...continued, as written by Saul Hymes:
As a 4th year medical student at Columbia University
, I had done a rotation in pediatric ID, figuring it would be helpful for a career in pediatrics no matter what subspecialty I chose (and I recommend this to any pediatrics-bound med student or resident!). I had loved the rotation and done well in it, getting a great grade and evaluations. I was enthusiastic. I was polite. I did my homework regarding patients as well as faculty identified topics of interest. I was more than just a diligent student, I was a diligent citizen of their community, something your mom or dad probably always told you to do... Be nice, be polite, respect your elders, do what you’re told, work hard, etc.
After heading off to Mount Sinai for pediatric residency
, I had not been much in touch with anyone from that med student rotation until that day I received a fateful email. It was one of my peds ID attendings from Columbia, wanting to know if I was still interested in ID. They had a fellowship spot that was still unfilled and, if I was interested and able to come interview, it likely had my name on it.
I was thrilled! Here was a chance to do pediatric ID without waiting a year, without delaying my plans. What’s more, it felt great to be acknowledged, to be remembered.
Needless to say, I interviewed, I accepted their offer of the fellowship position, I became a fellow, and here I am, now an assistant professor in pediatric infectious diseases. Now, who’s to say that wouldn’t have happened anyway? Maybe if I had waited a year I would have still done a fellowship there, or at a different institution. However, if I had waited a year to do fellowship, I wouldn’t be in the job I’m in now as the position would have been filled by the time I had graduated fellowship.
The lesson from this, for me, is two-fold.
- First, and more obviously, if an opportunity comes along that seems like it should not be passed up, don’t pass it up! Even with the Match, sometimes programs don’t fill and people don’t match, and certainly the post-training job market is less restrictive. If an opportunity that appeals to you presents itself, take it! You can always back out later (unless contractually obligated) but if you don’t take it when offered, it may not be around in the future.
- The second lesson is regarding how and why I earned this opportunity. Yes, I had gotten good grades in a medical student rotation, but it wasn’t my "numbers" that mattered, it was more of a "people" factor. I got offered my fellowship spot because I had made a personal impression on a group of individuals and they remembered me.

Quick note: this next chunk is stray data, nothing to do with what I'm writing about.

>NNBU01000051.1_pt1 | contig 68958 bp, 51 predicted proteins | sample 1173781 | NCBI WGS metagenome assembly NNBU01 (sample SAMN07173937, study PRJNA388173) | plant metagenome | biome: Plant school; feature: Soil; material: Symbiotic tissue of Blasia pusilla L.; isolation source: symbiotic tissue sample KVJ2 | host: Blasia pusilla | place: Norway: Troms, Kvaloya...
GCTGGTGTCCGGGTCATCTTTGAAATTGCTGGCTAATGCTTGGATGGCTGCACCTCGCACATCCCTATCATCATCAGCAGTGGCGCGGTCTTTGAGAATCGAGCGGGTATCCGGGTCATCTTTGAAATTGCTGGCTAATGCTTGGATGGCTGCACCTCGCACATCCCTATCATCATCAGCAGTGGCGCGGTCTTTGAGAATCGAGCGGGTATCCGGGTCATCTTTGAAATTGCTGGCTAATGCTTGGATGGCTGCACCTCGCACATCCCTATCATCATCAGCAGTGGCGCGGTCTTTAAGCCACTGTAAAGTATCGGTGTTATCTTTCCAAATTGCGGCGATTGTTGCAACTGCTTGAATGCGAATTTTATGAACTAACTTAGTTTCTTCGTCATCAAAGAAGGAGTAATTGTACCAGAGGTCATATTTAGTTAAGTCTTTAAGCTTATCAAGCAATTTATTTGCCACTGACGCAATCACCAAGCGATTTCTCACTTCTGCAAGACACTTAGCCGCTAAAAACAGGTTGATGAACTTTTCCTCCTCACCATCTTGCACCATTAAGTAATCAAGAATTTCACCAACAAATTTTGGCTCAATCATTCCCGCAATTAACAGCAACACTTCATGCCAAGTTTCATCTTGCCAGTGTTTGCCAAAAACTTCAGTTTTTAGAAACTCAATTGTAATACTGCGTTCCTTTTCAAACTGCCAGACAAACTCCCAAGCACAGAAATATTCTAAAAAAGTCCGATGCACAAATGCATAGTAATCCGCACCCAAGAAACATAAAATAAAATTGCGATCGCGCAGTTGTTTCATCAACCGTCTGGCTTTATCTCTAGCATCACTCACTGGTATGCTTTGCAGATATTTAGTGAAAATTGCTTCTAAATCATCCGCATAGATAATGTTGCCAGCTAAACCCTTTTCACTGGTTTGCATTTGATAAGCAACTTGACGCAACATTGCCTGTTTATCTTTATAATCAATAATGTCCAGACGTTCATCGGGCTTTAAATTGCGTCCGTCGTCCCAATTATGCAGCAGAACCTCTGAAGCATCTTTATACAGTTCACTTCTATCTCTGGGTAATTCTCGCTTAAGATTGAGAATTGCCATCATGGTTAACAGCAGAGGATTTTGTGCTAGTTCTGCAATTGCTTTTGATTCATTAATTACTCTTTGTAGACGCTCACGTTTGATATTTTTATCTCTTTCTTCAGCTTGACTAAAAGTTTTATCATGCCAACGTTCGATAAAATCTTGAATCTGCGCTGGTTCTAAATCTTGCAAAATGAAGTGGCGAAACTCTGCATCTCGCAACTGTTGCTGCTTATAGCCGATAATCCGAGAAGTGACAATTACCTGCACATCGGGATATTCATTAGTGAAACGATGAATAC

Sometimes when we are busy in medical school or residency it can be hard to take the extra time to, for lack of a better word, schmooze.
It feels like it shouldn’t matter if you go to that cocktail party, or meet the chairperson, or go the extra mile on a rotation. But I have learned that it absolutely matters! I have had more opportunities for research, teaching, jobs, and many professional activities because of social interactions, because somebody introduced me to someone and I stuck around to chat with them, or better yet, because I introduced myself. This very blog post came about because I re-introduced myself to Dr. Kind at a conference after we had partially reconnected through social networking on Twitter. Never underestimate how far a personal connection, a recommendation, or a remembrance of a meeting can go in opening doors in your future training or career.
I have spoken to some who feel embarrassed, or even ashamed to take advantage of personal connections and contacts; we all want to earn things on our merits. To them I say this: who you are as a person, whether you are memorable and nice to someone, is a merit. It is a talent and a skill to be honed and used, like any other.Remember why we are all here in medicine, we want to help people.
And we’re not only here to help patients, but also to help each other, including you, our junior colleagues. But we can’t help you if we don’t know you and we probably won’t help you as easily if we don’t know you well. So remember who you are, an individual who can easily matter a lot to another individual. Use that; it may just land you a job.
ABOUT OUR GUEST POST CONTRIBUTOR: Saul Hymes received his MD from Columbia U and completed a pediatric residency at Mount Sinai. He then returned to Columbia where he completed a fellowship in pediatric infectious diseases, and is now an Asst Prof of Clinical Pediatrics at Stony Brook U. His current clinical and research interests include management of resistant bacterial infections, appropriate antibiotic usage, and development of novel antimicrobials. He is interested in the role of social media and online communication in healthcare, especially in helping disseminate accurate medical information. He blogs about infectious ideas and is a contributor to The Magazine. You can also find him on Twitter @IDDocHymes.